Bikes > Lifestyle

Makati’s Street Meet goes to Esteban Street

A weekend of coffee and company

The Makati Street Meet is back, this time on Esteban St. PHOTO BY HANS BOSSHARD

Makati’s Street Meet is back!

From March 19 to 20, the whole of Esteban St. will be closed to vehicular traffic to give way to food, music, coffee and company. Spearheaded by Ayala Land and Makati Central Estate Association (MACEA), this event was also made possible by Esteban Cycling Community and the various businesses present over the weekend.

From 7am to 10pm, stalls are present offering food options, cycling apparel, and biking storage and accessories. Various artists are also visiting throughout the weekend to provide music to the event. Esteban Cycling Community also has a booth set up serving as a Community Pantry of sorts but for bike parts. Don’t know how to ride a bike but want to learn how? The National Bicycle Organization is also present to help with getting the basics pat down for a rather decent P300, offered to kids and adults alike.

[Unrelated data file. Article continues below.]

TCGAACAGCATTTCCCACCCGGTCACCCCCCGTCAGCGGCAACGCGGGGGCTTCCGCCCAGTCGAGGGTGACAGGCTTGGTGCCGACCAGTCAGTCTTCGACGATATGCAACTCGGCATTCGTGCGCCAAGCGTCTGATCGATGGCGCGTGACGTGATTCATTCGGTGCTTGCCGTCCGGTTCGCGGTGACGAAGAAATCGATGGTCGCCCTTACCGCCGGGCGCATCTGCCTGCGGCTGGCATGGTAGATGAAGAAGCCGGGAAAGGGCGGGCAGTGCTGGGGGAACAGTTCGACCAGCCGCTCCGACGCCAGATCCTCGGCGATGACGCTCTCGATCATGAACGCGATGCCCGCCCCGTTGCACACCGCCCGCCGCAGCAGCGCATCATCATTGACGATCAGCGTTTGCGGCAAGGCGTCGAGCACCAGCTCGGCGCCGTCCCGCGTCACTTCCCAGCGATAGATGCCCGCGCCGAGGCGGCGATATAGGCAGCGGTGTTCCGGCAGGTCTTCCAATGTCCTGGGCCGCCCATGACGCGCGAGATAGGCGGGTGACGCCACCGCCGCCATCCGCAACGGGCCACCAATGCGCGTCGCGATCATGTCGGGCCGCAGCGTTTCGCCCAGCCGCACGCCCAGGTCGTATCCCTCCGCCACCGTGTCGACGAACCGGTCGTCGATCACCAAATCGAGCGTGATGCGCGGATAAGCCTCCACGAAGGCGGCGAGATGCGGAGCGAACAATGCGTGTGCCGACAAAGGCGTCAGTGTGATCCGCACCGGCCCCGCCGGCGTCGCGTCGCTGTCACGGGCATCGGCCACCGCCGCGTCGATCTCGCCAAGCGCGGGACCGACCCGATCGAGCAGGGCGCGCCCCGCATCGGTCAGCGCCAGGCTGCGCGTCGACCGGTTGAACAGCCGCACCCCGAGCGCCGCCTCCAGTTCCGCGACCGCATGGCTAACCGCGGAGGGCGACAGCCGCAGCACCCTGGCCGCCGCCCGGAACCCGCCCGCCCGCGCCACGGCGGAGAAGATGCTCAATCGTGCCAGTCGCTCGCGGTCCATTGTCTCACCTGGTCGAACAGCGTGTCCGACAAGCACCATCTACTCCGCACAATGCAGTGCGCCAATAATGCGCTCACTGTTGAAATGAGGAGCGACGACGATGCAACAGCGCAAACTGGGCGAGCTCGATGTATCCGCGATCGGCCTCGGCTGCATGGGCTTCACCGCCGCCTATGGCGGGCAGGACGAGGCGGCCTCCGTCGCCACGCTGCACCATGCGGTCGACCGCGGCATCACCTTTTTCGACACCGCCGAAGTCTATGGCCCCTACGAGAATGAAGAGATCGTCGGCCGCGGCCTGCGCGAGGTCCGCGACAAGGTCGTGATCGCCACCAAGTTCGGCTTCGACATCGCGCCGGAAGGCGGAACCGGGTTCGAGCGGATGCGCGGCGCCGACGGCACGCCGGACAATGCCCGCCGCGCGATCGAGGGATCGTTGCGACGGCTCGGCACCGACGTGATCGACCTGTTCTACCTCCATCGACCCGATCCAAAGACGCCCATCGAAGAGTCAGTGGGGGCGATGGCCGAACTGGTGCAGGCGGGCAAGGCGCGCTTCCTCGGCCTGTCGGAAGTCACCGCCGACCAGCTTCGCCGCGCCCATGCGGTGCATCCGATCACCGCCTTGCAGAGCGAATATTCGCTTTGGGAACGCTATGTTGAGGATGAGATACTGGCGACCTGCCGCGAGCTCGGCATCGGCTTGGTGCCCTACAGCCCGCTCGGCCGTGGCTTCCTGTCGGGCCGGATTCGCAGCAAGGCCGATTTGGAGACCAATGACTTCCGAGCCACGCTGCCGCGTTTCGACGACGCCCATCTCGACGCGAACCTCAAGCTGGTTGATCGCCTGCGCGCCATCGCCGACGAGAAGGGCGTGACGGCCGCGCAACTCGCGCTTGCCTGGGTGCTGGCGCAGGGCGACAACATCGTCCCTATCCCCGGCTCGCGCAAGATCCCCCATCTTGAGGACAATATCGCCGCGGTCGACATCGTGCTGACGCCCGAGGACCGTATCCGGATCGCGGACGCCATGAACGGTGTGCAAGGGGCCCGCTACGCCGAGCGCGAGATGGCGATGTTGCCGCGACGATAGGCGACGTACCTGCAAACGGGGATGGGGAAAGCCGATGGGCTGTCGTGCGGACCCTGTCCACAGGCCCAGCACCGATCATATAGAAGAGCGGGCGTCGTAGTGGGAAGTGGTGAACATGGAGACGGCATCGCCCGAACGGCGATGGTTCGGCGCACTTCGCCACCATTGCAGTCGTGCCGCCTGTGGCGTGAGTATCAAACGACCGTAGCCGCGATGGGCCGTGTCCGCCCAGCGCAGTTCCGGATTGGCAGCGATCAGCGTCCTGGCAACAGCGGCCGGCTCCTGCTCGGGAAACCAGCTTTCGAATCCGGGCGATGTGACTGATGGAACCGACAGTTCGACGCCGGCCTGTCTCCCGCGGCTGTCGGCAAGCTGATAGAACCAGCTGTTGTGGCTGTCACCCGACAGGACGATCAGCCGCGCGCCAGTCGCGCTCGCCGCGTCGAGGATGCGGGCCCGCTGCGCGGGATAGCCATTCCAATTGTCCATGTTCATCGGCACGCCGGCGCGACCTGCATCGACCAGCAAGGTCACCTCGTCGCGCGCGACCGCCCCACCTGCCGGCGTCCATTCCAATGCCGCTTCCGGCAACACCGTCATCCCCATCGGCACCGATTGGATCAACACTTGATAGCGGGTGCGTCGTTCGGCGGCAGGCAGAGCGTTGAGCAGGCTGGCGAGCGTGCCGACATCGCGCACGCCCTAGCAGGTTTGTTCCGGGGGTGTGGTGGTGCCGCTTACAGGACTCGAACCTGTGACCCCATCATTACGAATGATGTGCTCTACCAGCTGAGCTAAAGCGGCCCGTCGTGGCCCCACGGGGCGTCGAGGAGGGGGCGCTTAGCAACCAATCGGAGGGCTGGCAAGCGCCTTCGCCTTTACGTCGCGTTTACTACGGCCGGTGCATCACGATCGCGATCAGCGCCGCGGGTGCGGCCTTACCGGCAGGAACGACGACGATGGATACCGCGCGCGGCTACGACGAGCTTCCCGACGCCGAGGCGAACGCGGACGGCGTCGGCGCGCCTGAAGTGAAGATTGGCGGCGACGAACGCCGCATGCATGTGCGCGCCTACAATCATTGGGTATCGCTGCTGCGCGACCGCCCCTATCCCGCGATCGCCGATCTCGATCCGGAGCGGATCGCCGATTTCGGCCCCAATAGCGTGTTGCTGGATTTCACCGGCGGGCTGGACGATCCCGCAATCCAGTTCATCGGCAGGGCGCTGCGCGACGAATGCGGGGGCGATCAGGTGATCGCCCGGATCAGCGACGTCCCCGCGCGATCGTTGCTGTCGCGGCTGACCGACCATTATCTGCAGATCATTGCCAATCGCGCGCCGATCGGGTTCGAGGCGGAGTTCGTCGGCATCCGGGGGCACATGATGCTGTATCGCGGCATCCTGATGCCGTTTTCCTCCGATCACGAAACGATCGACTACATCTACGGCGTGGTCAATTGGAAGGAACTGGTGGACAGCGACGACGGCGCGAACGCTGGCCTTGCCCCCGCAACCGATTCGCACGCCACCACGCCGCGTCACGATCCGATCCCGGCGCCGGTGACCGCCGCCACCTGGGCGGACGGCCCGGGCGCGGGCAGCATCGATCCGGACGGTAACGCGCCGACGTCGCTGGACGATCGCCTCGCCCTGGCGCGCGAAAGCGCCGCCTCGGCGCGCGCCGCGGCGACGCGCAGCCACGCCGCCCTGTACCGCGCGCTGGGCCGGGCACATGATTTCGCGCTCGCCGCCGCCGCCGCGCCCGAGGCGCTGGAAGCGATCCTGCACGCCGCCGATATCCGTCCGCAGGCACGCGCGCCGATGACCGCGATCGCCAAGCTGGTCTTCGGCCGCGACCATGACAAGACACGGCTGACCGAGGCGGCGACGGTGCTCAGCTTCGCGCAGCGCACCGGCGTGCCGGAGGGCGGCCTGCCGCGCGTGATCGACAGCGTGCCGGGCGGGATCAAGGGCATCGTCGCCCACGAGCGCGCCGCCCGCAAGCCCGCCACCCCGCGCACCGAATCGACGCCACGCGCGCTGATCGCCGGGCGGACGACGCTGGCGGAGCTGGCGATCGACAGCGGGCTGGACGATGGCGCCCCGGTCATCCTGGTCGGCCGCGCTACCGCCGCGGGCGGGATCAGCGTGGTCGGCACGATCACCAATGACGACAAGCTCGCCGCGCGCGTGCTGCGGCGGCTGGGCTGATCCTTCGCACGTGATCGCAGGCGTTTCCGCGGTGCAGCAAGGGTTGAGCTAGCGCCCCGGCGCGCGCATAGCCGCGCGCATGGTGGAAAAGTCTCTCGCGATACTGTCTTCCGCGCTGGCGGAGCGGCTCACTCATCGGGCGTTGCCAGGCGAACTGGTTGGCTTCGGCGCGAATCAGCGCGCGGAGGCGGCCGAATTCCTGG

The National Bicycle Organization is offering cycling lessons for all ages. PHOTO BY HANS BOSSHARD

It’s not the first time that Makati has done this, as they already had a biannual Street Meet event in the form of a food bazaar along Paseo de Roxas St.

With the rise and the initial drop of COVID, the food and beverage industries started going out of hibernation in a bid to keep afloat. Mounting pressure was given toward being able to cater to customers once more, but everyone was wary of viral transmission still. A way forward with the outdoors rendering things safer was green-lit by experts, and al fresco dining exploded in popularity. And thus, on January 31 last year, Makati closed off Rada St. and turned it into a giant dining experience, kicking off the resumption of the Street Meet as we know it today.

A lot of bikes are present in the event—80 by our count on Saturday afternoon. PHOTO BY HANS BOSSHARD

The event was such a success that it became a mainstay on Rada St. for the weekends to come. So much so that a few months down 2021, MACEA banned street parking along Rada and instituted al fresco dining parklets for people to dine and lounge in.

While the pandemic wanes away and we lead back our lives to what normal now feels like, we hope we don’t forget the things we tried in favor of the status quo, despite the new kid on the block being better for everyone. Pop-up bike lanes, outdoor dining, and carless streets give us a taste of what our cities can offer us if people are given priority over cars, and we hope to see (and be part of) this change moving forward.

Hans Bosshard

Hans is the ultimate commuter: He drives a car and he rides a bicycle. He also likes tinkering with mechanical stuff.